NEW YORK -- Careful media coverage of a close presidential election Tuesday exploded so suddenly Tuesday that it left the bizarre spectacle of Fox News Channel analyst Karl Rove, a major fundraiser for Republican Mitt Romney, publicly questioning his network’s declaration that President Barack Obama had been re-elected.
ABC News was also frantically trying to repair a power outage that left much of its set inoperable precisely at the time the election was being decided.
For several hours, election coverage resembled the run-up to a Super Bowl, with plenty of talk signifying little. Then NBC News, at 11:12 p.m. ET, was the first to declare Obama had won by virtue of winning the battleground state of Ohio. “He remains president of the United States for a second term,” said anchor Brian Williams.
Other networks followed suit, including Fox five minutes later. But Rove, the former top political aide to President George W. Bush whose on-air presence on Fox this campaign raised some eyebrows because of his prominent role supporting Romney, suggested the call was premature.
“We’ve got to be careful about calling things when we have like 991 votes separating the candidates and a quarter of the vote left to count ... I’d be very cautious about intruding in this process,” said Rove, a behind-the-scenes player in the wild 2000 election between Bush and Al Gore that took weeks to decide. (Gore was on TV Tuesday, too, as anchor of Current TV’s election coverage).
It left Rove’s colleagues struggling for words.
“That’s awkward,” said co-anchor Megyn Kelly. She then went backstage to interview on camera two men who were part of Fox’s team in charge of making election calls. They had concluded that based on the precincts where votes were left to be counted, Romney couldn’t beat Obama.
Later, Rove tried to make light of the encounter. “This is not a cage match,” he said. “This is a light intellectual discussion.”
As the evening had progressed for Fox and it became clear that Romney, the clear favorite of most of its audience, would find it hard to win, commentators like Sarah Palin and Peggy Noonan looked stricken.
“This was the referendum that Mitt Romney wanted on Barack Obama,” said Huffington Post’s Howard Fineman on MSNBC. “And guess what? Barack Obama won the referendum. And that’s pretty darned emphatic.”
Much of ABC’s New York election studio was left powerless for about 20 minutes at the height of Tuesday’s coverage. The network didn’t inform viewers, and tried to compensate by taking anchors Diane Sawyer and George Stephanopoulos away from their desks, and cutting away to crowd shots at Times Square.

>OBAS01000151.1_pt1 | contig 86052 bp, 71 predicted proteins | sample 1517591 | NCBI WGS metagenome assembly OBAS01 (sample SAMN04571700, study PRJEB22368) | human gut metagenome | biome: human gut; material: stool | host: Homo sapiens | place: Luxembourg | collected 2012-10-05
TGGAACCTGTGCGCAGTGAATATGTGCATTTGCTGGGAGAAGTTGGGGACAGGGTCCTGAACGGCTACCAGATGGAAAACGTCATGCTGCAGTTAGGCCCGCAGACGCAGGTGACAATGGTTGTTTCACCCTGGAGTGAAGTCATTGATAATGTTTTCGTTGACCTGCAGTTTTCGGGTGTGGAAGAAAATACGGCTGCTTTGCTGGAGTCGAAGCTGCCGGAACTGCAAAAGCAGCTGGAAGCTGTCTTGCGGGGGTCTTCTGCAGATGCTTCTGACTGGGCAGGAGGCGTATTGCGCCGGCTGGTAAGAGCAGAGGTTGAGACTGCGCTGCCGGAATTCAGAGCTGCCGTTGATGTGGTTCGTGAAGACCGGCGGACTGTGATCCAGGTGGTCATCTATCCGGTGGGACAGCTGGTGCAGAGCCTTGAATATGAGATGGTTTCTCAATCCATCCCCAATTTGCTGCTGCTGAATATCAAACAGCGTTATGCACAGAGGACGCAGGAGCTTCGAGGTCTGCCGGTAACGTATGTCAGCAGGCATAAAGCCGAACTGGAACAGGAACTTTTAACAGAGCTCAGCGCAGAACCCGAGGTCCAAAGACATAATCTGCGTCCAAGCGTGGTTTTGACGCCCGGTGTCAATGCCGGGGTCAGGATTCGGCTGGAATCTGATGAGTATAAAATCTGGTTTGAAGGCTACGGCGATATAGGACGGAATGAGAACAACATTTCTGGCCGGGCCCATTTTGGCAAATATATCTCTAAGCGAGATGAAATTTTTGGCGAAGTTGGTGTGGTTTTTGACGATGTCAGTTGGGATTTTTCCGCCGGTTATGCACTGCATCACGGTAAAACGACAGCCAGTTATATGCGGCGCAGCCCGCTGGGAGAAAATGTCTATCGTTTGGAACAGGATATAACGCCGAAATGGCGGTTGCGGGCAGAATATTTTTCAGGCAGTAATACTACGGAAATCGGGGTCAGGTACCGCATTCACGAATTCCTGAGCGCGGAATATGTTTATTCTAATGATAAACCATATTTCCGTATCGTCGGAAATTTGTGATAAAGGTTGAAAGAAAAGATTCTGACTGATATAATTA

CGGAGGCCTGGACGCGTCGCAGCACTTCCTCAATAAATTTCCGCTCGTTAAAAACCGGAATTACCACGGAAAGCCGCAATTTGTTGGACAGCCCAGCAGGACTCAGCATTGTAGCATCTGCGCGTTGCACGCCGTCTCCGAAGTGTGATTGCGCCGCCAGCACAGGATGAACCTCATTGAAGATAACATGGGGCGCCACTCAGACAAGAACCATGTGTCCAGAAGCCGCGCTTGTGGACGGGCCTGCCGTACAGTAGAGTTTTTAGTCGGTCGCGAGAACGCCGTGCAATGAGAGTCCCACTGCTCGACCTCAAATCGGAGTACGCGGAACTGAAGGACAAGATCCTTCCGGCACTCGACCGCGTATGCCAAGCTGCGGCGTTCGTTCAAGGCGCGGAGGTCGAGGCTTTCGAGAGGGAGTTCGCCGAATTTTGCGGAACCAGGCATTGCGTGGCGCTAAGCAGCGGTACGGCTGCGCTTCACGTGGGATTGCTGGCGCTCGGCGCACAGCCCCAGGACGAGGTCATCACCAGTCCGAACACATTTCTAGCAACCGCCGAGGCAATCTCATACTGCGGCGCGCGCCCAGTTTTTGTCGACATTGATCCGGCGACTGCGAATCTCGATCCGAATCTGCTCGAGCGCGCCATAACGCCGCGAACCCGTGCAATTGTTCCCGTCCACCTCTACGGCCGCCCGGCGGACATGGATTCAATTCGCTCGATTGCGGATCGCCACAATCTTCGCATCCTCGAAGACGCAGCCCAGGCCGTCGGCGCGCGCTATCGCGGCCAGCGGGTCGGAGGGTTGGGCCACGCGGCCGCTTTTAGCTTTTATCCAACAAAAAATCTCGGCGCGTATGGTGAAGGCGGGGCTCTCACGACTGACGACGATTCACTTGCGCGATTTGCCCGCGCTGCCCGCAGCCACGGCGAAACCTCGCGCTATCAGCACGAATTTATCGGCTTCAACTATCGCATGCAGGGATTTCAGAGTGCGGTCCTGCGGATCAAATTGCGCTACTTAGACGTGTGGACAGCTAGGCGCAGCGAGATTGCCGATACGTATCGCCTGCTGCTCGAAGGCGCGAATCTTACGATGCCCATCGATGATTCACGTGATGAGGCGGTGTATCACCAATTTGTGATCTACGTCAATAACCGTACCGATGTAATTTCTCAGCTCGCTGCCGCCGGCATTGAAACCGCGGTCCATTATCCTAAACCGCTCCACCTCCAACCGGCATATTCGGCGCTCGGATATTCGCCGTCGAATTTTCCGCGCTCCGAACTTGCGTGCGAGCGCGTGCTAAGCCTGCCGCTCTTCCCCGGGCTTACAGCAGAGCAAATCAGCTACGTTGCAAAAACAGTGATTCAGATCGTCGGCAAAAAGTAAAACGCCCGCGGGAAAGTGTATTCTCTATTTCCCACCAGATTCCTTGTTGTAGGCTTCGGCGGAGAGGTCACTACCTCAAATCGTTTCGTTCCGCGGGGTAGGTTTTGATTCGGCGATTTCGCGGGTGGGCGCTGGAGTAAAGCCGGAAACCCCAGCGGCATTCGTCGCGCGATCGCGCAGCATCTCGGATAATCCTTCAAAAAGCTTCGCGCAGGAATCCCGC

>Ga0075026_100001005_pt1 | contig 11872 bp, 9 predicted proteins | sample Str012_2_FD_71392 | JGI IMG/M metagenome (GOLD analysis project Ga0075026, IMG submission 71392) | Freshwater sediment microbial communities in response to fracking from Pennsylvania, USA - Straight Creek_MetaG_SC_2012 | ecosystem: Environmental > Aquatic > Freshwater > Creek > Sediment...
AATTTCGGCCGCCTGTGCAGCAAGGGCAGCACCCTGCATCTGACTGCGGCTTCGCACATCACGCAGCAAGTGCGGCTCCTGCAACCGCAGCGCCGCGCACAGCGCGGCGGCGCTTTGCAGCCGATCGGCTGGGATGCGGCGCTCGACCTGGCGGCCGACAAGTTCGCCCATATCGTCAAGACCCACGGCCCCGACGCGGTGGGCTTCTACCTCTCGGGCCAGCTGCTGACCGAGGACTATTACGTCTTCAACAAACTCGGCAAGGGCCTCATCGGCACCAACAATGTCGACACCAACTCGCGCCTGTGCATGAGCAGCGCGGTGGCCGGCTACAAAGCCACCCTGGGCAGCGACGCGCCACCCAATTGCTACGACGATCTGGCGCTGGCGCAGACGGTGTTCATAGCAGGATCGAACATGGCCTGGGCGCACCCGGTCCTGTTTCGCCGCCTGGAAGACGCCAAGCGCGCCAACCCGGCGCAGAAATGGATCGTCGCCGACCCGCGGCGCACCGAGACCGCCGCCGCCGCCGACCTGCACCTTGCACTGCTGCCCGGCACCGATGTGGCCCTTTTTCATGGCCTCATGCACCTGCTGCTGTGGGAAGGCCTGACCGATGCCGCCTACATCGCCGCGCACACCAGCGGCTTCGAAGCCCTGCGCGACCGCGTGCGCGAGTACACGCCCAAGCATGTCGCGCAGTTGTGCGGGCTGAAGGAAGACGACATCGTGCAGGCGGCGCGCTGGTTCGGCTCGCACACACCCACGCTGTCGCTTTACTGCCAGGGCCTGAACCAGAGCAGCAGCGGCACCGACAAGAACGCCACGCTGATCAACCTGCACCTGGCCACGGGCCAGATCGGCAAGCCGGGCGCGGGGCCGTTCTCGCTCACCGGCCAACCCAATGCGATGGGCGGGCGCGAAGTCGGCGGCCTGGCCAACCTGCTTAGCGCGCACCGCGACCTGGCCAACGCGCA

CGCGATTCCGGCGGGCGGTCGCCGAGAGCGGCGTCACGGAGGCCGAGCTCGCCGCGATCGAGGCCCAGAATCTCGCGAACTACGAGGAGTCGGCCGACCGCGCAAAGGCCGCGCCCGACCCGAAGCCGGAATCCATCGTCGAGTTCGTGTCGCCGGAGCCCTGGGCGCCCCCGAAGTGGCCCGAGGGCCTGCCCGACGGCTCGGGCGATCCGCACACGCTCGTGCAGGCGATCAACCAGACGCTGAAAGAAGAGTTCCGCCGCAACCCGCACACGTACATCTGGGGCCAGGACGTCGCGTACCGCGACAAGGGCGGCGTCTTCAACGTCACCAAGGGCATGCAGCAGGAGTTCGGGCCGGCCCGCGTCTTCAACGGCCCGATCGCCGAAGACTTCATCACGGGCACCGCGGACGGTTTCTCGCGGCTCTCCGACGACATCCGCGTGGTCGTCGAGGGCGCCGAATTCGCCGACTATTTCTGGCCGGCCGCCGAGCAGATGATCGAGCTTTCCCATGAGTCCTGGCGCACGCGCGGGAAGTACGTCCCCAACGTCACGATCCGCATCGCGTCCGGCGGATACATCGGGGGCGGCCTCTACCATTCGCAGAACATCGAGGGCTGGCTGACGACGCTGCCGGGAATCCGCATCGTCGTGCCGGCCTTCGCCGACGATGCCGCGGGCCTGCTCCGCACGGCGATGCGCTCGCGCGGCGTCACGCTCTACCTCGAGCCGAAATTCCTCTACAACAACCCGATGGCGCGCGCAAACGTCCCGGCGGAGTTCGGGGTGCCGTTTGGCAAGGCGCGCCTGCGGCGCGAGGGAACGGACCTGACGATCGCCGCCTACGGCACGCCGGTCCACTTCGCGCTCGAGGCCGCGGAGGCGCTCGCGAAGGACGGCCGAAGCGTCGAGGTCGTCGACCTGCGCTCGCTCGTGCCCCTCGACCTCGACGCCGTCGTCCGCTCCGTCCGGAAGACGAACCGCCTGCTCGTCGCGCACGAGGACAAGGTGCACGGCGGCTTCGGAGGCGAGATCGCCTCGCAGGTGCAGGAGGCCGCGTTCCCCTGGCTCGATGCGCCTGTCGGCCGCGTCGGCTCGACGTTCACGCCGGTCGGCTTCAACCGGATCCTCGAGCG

Sawyer’s relaxed, folksy delivery in her first presidential election night as anchor drew considerable social media attention. The rock group They Might Be Giants tweeted: “and Diane Sawyer declares tonight’s winner is ... chardonnay!”
Sawyer and Stephanopoulos were a new election anchor team for ABC, and Scott Pelley led the CBS coverage. Of the three anchors for the biggest broadcast networks, only NBC’s Williams was a returnee from 2008.
But it was a far different media world anyway. 2012 was notable for the vast array of outlets that an interested consumer could command to create their own media experience on multiple screens. Web sites offered deep drill-downs in data and social media hosted raucous conversations.
“If you started a drinking game with the words ‘exit poll’ in it, please stop now. You will die!” tweeted TV critic Tim Goodman.
Obama’s Twitter account tweeted a picture of the president hugging First Lady Michelle Obama, and within 45 minutes it was retweeted more than 300,000 times.
Earlier in the evening, journalists took special care not to rely too heavily on exit polls. Perhaps they remembered how misleading exit polls in 2004 led TV networks astray then or perhaps, in CBS’ Bob Schieffer’s words, its results this year were too contradictory.
News outlets carefully parsed information and sometimes used the same facts for contradictory conclusions.
Fox News analyst Brit Hume noted an exit poll finding that 42 percent of voters said Superstorm Sandy was an important factor in their vote, suggesting that was a positive for Obama since he was widely considered to have been effective in his response. With the same information, the web site Politico headlined: “Exit Survey: Sandy Not a Factor.”
There was a certain amount of vamping time, too. Glenn Beck’s online network, The Blaze, had a blackboard straight out of the 1960s as a tote board. Beck killed time on the air by asking for cookie dough ice cream from the on-set food bar.
“Waffle cone, please,” Beck said.
When Sawyer asked David Muir for the latest news from the Romney campaign, he reported the family had pasta for dinner and the candidate indulged in his favorite peanut butter and honey sandwich.
The media personality with perhaps the most on the line was Nate Silver of The New York Times, whose FiveThirtyEight blog was sought out by 20 percent of the people who visited the newspaper’s website on Monday. He has used statistical data throughout the campaign to predict an Obama victory and by Tuesday, had forecast a 90.9 percent chance that Obama would win.
After Obama’s victory became clear, Gavin Purcell, producer of “Late Night with Jimmy Fallon,” tweeted that “Nate Silver is the only white male winning tonight.” CNN’s Piers Morgan tweeted Silver an invitation to appear on his show Wednesday.